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United States v. Sapien

United States District Court, D. New Mexico

January 4, 2017

UNITED STATES OF AMERICA, Plaintiff/Respondent,
v.
JOHN ERIC SAPIEN, JR., Defendant/Movant.

          ORDER GRANTING MOTION TO STAY

          LOURDES A. MARTÍNEZ UNITED STATES MAGISTRATE JUDGE

         THIS MATTER is before the Court on the United States' Amended Opposed Motion For Stay Pending the Supreme Court's Decision in Beckles v. United States (Doc. 23), [1] filed on December 9, 2016. Defendant/Movant (“Defendant”) filed a response on December 19, 2016. [Doc. 24]. The United States has not filed a reply and the time for doing so has passed. Having considered the motion, response, record of this case, and relevant law, the Court FINDS that the motion is well-taken and shall be GRANTED.

         On March 25, 2014, Defendant was sentenced to 60 months of imprisonment for Distribution of Cocaine in violation of 21 U.S.C. § 841(b)(1)(C). [Cr.Doc. 30 at 1-2].[2] In his amended § 2255 motion, Defendant states that he was found to be a career offender under the Sentencing Guidelines, U.S.S.G. § 4B1.1 (see Doc. 16 at 2), which classifies a defendant as a career offender if the defendant is convicted of a felony that is either a crime of violence or a controlled substance offense, and has at least two prior felony convictions of either a crime of violence or a controlled substance offense. Defendant states that his prior convictions for criminal sexual contact of a minor in the fourth degree and false imprisonment, and for aggravated battery with a deadly weapon, were used to classify him as a career offender. [Doc. 16 at 2]. Defendant contends that, in light of the Supreme Court's decision in Johnson v. United States, 135 S.Ct. 2551 (2015) and the Tenth Circuit's decision in United States v. Madrid, 805 F.3d 1204 (10th Cir. 2015), he does not qualify as a career offender under the Sentencing Guidelines. See Id. at 3. Defendant notes that the Supreme Court in Johnson declared the residual clause of the Armed Career Criminal Act to be unconstitutionally vague, and that the Tenth Circuit in Madrid “held that the comparable residual clause of the career offender guideline was unconstitutionally vague following Johnson.” Id. at 4. Therefore, Defendant contends that pursuant to the holdings in Johnson and Madrid, he is no longer a career offender under the Sentencing Guidelines, and the Court should vacate his sentence and order a new hearing at which he can be resentenced without using the career offender enhancement. Id. at 16.

         In the Government's motion to stay, the Government notes that the Tenth Circuit in Madrid applied Johnson to a Sentencing Guidelines case on direct appeal, but that the issue of whether Johnson applies to Sentencing Guidelines cases on collateral review will be decided by the Supreme Court in Beckles v. United States, S.Ct. No. 15-8544. [Doc. 23 at 1-2]. The Government states that, if Defendant prevails on his § 2255 claim, his revised Sentencing Guideline range would be 21 to 27 months, and that, as of November 28, 2016, Defendant has served approximately 13 months and 24 days of his federal sentence. Id. at 3. Therefore, the Government contends that Defendant would not be prejudiced by a stay of these proceedings, and the Government asks the Court to stay its decision pending a ruling by the Supreme Court in Beckles. Id. at 4.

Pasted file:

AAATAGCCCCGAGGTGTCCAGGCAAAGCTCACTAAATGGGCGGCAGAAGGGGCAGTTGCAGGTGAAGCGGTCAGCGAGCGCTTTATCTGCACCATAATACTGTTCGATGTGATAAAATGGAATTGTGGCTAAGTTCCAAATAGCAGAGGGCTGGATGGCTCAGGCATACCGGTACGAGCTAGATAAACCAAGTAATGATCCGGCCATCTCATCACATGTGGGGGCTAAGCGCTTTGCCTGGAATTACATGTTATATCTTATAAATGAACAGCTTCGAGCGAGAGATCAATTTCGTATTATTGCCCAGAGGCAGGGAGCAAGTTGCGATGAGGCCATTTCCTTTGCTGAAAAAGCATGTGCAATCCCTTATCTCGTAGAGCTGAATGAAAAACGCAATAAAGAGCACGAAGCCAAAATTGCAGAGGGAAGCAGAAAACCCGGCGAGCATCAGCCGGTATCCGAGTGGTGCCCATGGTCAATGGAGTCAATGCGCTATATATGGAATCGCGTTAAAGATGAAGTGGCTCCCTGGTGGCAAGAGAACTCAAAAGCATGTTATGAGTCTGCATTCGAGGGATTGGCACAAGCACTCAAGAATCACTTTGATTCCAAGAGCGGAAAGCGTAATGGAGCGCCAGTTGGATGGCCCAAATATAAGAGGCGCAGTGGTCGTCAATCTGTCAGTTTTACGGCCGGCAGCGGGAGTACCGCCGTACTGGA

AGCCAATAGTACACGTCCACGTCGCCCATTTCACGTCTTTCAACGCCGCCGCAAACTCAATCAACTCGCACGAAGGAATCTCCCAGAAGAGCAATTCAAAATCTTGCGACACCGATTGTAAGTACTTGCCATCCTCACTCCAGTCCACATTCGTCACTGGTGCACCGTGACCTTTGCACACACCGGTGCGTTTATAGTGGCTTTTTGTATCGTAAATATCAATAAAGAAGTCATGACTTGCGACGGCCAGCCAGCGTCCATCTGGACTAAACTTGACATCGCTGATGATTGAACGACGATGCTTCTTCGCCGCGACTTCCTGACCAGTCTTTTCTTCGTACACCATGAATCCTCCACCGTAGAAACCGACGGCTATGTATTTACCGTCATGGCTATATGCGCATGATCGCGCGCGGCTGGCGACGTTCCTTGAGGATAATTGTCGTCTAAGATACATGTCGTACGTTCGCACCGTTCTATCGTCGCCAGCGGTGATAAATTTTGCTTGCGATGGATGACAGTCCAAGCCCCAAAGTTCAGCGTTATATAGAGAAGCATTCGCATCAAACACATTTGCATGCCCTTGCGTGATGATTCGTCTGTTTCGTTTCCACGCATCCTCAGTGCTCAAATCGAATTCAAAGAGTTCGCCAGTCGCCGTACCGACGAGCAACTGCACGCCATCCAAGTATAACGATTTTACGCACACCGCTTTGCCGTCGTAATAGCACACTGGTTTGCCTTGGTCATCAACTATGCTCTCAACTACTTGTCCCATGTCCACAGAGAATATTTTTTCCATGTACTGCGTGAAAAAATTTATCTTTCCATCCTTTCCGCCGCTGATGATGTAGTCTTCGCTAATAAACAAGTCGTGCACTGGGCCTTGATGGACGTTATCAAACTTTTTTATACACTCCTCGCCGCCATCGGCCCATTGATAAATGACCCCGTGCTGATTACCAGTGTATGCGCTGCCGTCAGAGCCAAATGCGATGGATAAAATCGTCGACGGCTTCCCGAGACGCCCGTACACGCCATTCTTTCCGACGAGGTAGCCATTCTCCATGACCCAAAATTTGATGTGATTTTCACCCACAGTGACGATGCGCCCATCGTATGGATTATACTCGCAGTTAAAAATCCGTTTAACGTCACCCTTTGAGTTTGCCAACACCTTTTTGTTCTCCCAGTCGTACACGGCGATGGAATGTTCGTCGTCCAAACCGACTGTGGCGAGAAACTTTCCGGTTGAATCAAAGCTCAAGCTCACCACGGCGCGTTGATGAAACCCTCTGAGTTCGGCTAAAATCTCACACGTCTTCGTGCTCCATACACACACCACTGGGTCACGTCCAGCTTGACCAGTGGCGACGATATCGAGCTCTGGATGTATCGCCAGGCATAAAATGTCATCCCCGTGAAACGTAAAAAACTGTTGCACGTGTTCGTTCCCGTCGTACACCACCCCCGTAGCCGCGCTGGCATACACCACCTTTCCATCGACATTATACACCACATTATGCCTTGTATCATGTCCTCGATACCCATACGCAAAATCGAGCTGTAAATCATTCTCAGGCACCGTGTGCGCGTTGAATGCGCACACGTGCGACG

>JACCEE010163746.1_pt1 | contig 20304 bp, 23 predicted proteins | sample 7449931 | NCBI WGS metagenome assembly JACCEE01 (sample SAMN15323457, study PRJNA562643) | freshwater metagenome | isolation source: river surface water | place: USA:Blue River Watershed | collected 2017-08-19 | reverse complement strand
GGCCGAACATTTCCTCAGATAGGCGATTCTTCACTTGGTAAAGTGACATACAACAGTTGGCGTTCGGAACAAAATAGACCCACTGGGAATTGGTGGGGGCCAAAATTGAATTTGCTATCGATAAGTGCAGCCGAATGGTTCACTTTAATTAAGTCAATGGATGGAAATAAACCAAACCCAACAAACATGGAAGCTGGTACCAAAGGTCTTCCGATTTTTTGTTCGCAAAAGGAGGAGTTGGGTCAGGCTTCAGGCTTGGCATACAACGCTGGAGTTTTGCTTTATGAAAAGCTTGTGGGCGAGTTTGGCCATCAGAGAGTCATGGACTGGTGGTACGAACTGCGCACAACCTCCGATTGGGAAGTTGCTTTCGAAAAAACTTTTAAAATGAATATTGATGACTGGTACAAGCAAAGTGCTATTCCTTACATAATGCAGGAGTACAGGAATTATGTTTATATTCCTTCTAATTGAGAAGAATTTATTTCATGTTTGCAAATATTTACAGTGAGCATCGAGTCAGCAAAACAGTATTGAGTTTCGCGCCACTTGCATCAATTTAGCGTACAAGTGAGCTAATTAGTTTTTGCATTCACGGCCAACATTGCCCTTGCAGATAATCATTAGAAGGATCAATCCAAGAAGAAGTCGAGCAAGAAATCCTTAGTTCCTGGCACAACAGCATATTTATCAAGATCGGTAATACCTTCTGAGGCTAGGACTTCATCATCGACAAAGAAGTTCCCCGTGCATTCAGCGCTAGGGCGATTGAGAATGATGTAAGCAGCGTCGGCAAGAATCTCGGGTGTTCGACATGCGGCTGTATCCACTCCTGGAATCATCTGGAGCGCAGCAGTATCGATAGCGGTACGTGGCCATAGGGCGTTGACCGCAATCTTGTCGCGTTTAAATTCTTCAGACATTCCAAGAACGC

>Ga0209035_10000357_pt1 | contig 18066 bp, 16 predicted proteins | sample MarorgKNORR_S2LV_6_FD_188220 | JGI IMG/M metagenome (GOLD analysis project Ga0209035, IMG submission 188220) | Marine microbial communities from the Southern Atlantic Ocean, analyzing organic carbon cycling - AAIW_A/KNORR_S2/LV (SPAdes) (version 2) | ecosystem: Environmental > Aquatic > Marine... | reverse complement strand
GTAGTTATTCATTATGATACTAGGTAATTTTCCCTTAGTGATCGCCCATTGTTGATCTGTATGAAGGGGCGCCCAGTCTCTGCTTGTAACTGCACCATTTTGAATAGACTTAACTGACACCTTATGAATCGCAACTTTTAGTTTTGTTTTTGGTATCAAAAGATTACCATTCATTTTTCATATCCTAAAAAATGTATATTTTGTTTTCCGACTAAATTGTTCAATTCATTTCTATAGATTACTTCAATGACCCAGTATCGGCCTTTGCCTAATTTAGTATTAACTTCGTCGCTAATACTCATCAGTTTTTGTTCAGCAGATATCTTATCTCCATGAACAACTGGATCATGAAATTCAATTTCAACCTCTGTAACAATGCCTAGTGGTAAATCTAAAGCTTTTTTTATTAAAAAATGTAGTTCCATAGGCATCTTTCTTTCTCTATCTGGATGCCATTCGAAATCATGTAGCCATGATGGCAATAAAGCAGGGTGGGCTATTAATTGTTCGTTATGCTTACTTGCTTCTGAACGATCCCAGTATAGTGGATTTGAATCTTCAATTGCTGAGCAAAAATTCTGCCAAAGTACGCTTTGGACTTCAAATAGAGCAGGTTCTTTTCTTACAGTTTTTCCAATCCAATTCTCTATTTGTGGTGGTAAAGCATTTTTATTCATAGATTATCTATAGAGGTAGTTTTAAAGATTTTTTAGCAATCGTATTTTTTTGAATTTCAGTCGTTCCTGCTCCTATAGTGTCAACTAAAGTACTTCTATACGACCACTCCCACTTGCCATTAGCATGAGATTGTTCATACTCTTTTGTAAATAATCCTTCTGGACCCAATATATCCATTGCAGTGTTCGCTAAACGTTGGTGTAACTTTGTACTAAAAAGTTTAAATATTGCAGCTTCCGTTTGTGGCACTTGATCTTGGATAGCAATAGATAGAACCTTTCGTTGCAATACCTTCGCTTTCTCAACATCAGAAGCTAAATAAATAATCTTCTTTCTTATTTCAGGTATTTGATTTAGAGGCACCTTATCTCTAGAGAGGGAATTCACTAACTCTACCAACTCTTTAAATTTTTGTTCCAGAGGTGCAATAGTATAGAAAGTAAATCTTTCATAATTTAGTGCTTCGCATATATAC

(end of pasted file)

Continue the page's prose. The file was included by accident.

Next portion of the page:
In response, Defendant contends that a stay should not be entered in this case. [Doc. 24 at 2]. Defendant contends that he would be harmed if these proceedings are stayed because Beckles may not be decided until June 2017, and that “[i]t is not inconceivable that the case might be reset for oral argument after a new justice is appointed, delaying any decision even longer.” Id. at 3. Defendant states that, if he prevails on his § 2255 motion, his Sentencing Guideline range without the career offender enhancement would be 21-27 months, and that he began serving his federal sentence on October 5, 2015, so he has served 14 months of his federal sentence. Id. Defendant contends that “there is no guarantee that Beckles will actually decide whether Johnson is retroactively applicable to guideline cases, ” that the Supreme Court may divide evenly and its decision would not have precedential value, and that, if the Supreme Court rules that Johnson applies retroactively in Sentencing Guidelines cases on collateral review, then the issue of whether Defendant's prior convictions still qualify as crimes of violence may still need to be decided. Id. at 4. Defendant notes that the Tenth Circuit has directed district courts in other cases to vacate orders granting stays. Id. at 4-6 (citing United States v. Paul Allen Miller, Case No. 16-8080 (10th Cir. Nov. 2, 2016) (unpublished), United States v. Carey, No. 16-8093, 2016 WL 6543343 (10th Cir. Nov. 4, 2016) (unpublished), United States v. Smith, No. 16-8091, 2016 WL 6609499 (10th Cir. Nov. 9, 2016) (unpublished) and United States v. Evans, No. 16-1171, ECF No. 01019657091 (10th Cir. July 14, 2016) (unpublished)). Defendant contends that his case can be distinguished from the Tenth Circuit's affirmance of the district court's grant of a stay in United States v. Rollins, No. 15-1459, ECF No. 01019652432, because the defendant in that case still faced an advisory guideline range of 130-162 months even if he were to prevail on his § 2255 motion. See [Doc. 24 at 6]. Defendant notes that several decisions in this Court have either granted § 2255 challenges to guideline sentences under Johnson or denied the Government's motions to stay for the same reasons raised by Defendant. Id. at 6-7. Defendant contends that the Government's reliance on the case Ali Al-Rekabi v. United States, Case No. 2:16CV573DAK, 2016 WL 5874976, at *3 (D. Utah Oct. 7, 2016) (unpublished), is unpersuasive in light of the Tenth Circuit's decisions in the above-cited cases. Id. Finally, Defendant contends that the Government would not be prejudiced if this Court releases Defendant and then the Supreme Court were to rule that Johnson does not apply retroactively to Guidelines cases, because the Government could appeal the Court's ruling and seek to reinstate Defendant's sentence. Id.